A designer from Hong Kong is said to have the largest collection of Chairman Mao busts. The busts were produced, by governmental decree, in only two places in the People’s Republic of China and only in white. Chairman Mao Collection
Unsatisfied with both the largely miserable quality and local presence of Hannover-based writers, Uta Brandes and Michael Erlhoff placed a distinctive note in the local paper HA.Z: all those considering themselves writers should convene in front of the opera house for a joint reading session on a Saturday , 12 pm, in November 1980. About 100 people came and started, after a signal, to read their texts. A simultaneous reading that, naturally, became increasingly louder as everyone tried to be louder, and thus to have more presence, than the others. The session was recorded with a non-professional recording device.
Designers we met in Milano in 2000.
In 1999, as a result of an initiative by Köbi Gantenbein, chief editor of the magazine Hochpaterre, we were invited to St. Moritz (Switzerland) to talk with local officials from the culture and tourism departments about the establishment of a new design event. We proposed to invite important international design professionals to come to St. Moritz for three days each year before Christmas in order to discuss essential new design perspectives. We suggested, however, doing this without an audience because, otherwise, these kinds of discussions tend to turn into marketing events. The St. Moritz officials loved the idea and, starting in 2000, the St. Moritz Design Summit took place for the first time (followed by seven more editions) in the exclusive Suvretta House. To secure the summit’s financing, Michael Erlhoff (who, in 1991, together with British American Tobacco/BAT had founded the Raymond Loewy Foundation for the promotion of design) was able to get BAT, and thus the foundation, on board to support the project. And so we invited 30 excellent design experts each year to …
Michael Erlhoff & Uta Brandes (2006): Non-Intentional Design http://amzn.to/2HBfCov English Design must embrace misunderstandings, mistakes and the so-called ‘misuse’ of its products as a source of innovation and an expression of cultural diversity. A photo book documenting everyday situations where the products of design are used in ways not initially intended by their creators.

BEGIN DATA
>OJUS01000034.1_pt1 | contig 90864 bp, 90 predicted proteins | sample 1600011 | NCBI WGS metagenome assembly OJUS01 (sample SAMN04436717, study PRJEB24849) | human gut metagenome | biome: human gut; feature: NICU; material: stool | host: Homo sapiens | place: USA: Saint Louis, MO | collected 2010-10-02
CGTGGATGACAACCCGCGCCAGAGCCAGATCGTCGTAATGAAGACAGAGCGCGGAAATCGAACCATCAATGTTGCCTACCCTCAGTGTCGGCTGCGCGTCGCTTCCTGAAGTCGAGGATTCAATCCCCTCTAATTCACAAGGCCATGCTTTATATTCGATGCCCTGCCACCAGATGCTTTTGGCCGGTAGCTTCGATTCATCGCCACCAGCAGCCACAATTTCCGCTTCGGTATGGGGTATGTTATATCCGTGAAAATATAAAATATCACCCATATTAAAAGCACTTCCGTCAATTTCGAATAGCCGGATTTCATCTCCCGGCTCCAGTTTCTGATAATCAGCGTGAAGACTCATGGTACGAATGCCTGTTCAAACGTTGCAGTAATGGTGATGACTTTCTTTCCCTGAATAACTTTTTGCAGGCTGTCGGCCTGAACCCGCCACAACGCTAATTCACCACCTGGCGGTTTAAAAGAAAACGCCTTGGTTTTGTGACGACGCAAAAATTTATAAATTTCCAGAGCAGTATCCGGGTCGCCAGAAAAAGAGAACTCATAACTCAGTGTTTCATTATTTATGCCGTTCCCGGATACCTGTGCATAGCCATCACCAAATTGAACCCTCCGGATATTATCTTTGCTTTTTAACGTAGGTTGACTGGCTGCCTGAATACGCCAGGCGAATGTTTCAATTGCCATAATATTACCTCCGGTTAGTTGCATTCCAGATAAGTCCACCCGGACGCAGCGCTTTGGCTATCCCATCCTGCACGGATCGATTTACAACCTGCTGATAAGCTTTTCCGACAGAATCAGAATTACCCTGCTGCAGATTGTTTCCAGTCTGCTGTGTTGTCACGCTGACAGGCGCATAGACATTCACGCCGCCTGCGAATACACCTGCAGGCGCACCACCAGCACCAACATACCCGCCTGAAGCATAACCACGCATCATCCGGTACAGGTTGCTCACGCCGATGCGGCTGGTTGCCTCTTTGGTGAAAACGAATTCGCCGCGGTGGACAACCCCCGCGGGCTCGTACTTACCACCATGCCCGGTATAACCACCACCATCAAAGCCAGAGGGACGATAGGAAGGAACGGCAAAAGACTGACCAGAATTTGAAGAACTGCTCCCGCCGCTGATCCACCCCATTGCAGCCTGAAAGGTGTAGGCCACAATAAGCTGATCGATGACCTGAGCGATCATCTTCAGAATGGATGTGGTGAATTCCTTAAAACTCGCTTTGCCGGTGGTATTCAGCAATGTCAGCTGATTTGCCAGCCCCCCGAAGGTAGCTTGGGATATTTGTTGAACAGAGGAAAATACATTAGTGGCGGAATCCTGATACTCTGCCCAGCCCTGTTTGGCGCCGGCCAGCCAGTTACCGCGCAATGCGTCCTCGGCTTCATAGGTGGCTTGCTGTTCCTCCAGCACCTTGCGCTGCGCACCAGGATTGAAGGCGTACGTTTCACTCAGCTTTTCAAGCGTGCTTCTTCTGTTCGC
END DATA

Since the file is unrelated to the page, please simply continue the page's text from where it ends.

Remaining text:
Uta Brandes, Michael Erlhoff & Nadine Schemman (2009) Designtheorie und Designforschung UTB/W. Fink German http://bit.ly/2GyjWDI If you study design, you need a fundamental knowledge of theory, and design theory must also have an empirical relation to the real needs of real people. Therefore, this book is an introduction to both design research and design theory. Expertly written, this easy-to-read book provides information on qualitative and quantitative methods in design research. It also offers a theory toolset, describes the prospects of design research and much more.
Uta Brandes & Michael Erhoff (Hrsg.) (2012): My Desk is my Castle – Exploring Personalization Cultures Birkhäuser English http://bit.ly/2Fkgugy This study focuses on a comparative analysis of the use of desks. To this end, we looked at desks in insurance companies, banks, administrative offices, call centres and design studios, located in 12 countries on all continents.
Lyrics, music and vocals: Tanja Godlewsky and Claudia Leu (now: Claudia Herling) Arrangement and production: Oliver J. Leu and David Oswald When Tanja Godlewsky and Claudia Leu were still students at KISD (and also a few years after they had graduated), they sometimes performed wonderful, self-created songs at special events. Legendary. Oliver Leu and David Oswald were also KISD students. Today, all four are professional designers and teach at various universities.
Uta Brandes & Michael Erlhoff (Hrsg.) (2009) DADAs Best Edition Nautilus German http://bit.ly/2olD4xq Uta Brandes and Michael Erlhoff have asked 18 DADA lovers from the world of art to nominate their favourite DADA piece. The result is a fascinating, inspiring and, in the best sense of the term, colourful mix of classic and lesser-known works. The point of art and poetry is to uncover and work with possibilities and forward-looking dreams, with fantasies and desires, and, to this end, Dada used everyday life as its playground.